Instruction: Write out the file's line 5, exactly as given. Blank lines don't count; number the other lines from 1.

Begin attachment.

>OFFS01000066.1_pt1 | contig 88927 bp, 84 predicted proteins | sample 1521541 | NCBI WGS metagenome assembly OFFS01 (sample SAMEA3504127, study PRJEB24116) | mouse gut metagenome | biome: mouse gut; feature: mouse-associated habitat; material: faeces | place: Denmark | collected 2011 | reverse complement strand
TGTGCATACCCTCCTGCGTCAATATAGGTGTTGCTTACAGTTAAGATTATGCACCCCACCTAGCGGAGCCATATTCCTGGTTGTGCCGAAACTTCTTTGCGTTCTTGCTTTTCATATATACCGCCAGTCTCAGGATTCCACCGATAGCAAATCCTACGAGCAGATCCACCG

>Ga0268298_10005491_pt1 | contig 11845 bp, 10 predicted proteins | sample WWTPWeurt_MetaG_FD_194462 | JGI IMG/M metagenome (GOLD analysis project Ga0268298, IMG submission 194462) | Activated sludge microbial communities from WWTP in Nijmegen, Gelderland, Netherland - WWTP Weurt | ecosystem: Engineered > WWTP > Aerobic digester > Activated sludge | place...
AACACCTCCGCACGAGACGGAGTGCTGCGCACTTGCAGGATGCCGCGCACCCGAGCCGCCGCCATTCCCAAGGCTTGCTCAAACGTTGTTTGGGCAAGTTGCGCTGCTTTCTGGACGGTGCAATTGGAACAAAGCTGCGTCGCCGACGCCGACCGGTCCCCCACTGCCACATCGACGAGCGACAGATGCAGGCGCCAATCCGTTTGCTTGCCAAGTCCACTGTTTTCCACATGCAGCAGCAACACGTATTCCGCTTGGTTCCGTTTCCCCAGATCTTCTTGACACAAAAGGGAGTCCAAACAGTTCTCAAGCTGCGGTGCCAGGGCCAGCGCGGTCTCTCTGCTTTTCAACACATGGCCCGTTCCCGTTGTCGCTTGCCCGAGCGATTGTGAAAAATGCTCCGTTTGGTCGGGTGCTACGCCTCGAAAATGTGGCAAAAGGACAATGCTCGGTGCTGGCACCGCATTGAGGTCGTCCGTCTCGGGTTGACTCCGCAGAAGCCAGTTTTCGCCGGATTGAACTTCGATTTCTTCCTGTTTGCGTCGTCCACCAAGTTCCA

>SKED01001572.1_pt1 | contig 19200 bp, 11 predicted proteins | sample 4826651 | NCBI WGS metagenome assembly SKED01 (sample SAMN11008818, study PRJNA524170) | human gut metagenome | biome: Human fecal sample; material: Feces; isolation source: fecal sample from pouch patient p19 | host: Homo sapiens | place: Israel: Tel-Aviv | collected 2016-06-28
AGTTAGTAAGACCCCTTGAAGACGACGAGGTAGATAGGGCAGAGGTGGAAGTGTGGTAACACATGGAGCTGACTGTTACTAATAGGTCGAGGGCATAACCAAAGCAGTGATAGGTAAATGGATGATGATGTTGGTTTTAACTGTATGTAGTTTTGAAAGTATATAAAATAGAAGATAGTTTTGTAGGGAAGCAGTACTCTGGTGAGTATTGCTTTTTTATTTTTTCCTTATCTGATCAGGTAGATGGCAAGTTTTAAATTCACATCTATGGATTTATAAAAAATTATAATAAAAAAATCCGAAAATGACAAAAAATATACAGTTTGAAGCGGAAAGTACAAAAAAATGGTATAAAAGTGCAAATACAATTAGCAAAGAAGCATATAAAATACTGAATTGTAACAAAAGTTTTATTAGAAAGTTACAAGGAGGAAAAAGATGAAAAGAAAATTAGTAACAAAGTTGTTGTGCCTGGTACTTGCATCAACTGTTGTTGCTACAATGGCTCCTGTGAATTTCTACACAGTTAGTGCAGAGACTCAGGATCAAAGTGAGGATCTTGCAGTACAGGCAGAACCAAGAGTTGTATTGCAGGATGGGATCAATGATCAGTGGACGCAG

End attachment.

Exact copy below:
>SKED01001572.1_pt1 | contig 19200 bp, 11 predicted proteins | sample 4826651 | NCBI WGS metagenome assembly SKED01 (sample SAMN11008818, study PRJNA524170) | human gut metagenome | biome: Human fecal sample; material: Feces; isolation source: fecal sample from pouch patient p19 | host: Homo sapiens | place: Israel: Tel-Aviv | collected 2016-06-28